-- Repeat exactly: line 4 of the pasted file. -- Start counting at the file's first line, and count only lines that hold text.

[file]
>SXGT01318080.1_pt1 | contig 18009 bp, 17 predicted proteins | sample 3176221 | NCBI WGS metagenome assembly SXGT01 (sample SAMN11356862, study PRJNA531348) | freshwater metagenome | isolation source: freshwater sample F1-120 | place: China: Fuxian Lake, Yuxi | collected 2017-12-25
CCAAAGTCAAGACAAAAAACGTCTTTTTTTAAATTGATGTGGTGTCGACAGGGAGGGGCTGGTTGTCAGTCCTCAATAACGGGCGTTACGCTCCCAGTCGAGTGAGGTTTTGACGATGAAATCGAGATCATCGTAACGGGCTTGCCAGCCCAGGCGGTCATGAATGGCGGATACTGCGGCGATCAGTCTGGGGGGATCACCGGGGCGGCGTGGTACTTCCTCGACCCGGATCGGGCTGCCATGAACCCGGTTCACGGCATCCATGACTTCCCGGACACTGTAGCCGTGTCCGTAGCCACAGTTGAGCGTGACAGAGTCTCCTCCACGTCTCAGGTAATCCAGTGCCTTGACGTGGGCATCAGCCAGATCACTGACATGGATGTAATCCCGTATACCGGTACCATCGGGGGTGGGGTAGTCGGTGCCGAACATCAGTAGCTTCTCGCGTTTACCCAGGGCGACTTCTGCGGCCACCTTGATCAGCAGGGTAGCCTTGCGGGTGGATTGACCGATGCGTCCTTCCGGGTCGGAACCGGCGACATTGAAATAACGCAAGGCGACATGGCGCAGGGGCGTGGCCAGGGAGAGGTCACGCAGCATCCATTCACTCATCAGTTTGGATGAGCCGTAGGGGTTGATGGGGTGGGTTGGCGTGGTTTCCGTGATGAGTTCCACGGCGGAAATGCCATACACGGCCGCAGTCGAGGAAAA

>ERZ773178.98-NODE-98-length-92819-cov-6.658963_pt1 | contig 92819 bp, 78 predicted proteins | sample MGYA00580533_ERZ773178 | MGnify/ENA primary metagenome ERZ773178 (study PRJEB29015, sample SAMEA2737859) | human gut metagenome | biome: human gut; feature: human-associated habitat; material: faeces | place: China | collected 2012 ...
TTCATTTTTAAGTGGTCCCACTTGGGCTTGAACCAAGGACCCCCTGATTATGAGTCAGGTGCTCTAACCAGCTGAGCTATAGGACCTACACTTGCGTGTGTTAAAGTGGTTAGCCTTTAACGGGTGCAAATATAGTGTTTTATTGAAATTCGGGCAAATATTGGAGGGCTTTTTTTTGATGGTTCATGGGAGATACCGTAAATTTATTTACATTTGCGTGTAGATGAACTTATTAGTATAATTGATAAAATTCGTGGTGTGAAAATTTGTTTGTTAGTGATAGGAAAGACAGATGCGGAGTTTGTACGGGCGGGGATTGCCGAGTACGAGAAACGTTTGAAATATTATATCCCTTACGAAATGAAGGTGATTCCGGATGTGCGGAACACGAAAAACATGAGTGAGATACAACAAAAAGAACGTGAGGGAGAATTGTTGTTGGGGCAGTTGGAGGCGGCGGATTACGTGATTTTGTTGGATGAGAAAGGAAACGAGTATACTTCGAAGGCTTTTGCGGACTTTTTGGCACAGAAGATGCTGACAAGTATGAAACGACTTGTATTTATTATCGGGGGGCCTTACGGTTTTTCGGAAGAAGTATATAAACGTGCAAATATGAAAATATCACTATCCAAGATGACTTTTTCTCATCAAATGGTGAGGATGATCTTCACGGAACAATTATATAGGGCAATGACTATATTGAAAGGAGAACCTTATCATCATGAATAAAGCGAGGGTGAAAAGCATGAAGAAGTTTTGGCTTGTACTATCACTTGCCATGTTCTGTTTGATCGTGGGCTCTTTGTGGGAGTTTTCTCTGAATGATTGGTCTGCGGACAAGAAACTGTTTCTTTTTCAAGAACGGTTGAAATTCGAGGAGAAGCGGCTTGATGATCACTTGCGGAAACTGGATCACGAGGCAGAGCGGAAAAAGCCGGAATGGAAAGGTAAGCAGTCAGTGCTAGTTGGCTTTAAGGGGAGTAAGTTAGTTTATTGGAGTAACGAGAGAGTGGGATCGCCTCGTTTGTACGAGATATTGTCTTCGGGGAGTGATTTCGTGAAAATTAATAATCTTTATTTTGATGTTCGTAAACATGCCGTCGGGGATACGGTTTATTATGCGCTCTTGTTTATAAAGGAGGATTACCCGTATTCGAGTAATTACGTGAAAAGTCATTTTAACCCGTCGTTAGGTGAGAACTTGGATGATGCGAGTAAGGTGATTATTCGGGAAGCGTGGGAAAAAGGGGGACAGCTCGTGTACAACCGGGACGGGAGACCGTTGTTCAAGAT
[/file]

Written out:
TTCATTTTTAAGTGGTCCCACTTGGGCTTGAACCAAGGACCCCCTGATTATGAGTCAGGTGCTCTAACCAGCTGAGCTATAGGACCTACACTTGCGTGTGTTAAAGTGGTTAGCCTTTAACGGGTGCAAATATAGTGTTTTATTGAAATTCGGGCAAATATTGGAGGGCTTTTTTTTGATGGTTCATGGGAGATACCGTAAATTTATTTACATTTGCGTGTAGATGAACTTATTAGTATAATTGATAAAATTCGTGGTGTGAAAATTTGTTTGTTAGTGATAGGAAAGACAGATGCGGAGTTTGTACGGGCGGGGATTGCCGAGTACGAGAAACGTTTGAAATATTATATCCCTTACGAAATGAAGGTGATTCCGGATGTGCGGAACACGAAAAACATGAGTGAGATACAACAAAAAGAACGTGAGGGAGAATTGTTGTTGGGGCAGTTGGAGGCGGCGGATTACGTGATTTTGTTGGATGAGAAAGGAAACGAGTATACTTCGAAGGCTTTTGCGGACTTTTTGGCACAGAAGATGCTGACAAGTATGAAACGACTTGTATTTATTATCGGGGGGCCTTACGGTTTTTCGGAAGAAGTATATAAACGTGCAAATATGAAAATATCACTATCCAAGATGACTTTTTCTCATCAAATGGTGAGGATGATCTTCACGGAACAATTATATAGGGCAATGACTATATTGAAAGGAGAACCTTATCATCATGAATAAAGCGAGGGTGAAAAGCATGAAGAAGTTTTGGCTTGTACTATCACTTGCCATGTTCTGTTTGATCGTGGGCTCTTTGTGGGAGTTTTCTCTGAATGATTGGTCTGCGGACAAGAAACTGTTTCTTTTTCAAGAACGGTTGAAATTCGAGGAGAAGCGGCTTGATGATCACTTGCGGAAACTGGATCACGAGGCAGAGCGGAAAAAGCCGGAATGGAAAGGTAAGCAGTCAGTGCTAGTTGGCTTTAAGGGGAGTAAGTTAGTTTATTGGAGTAACGAGAGAGTGGGATCGCCTCGTTTGTACGAGATATTGTCTTCGGGGAGTGATTTCGTGAAAATTAATAATCTTTATTTTGATGTTCGTAAACATGCCGTCGGGGATACGGTTTATTATGCGCTCTTGTTTATAAAGGAGGATTACCCGTATTCGAGTAATTACGTGAAAAGTCATTTTAACCCGTCGTTAGGTGAGAACTTGGATGATGCGAGTAAGGTGATTATTCGGGAAGCGTGGGAAAAAGGGGGACAGCTCGTGTACAACCGGGACGGGAGACCGTTGTTCAAGAT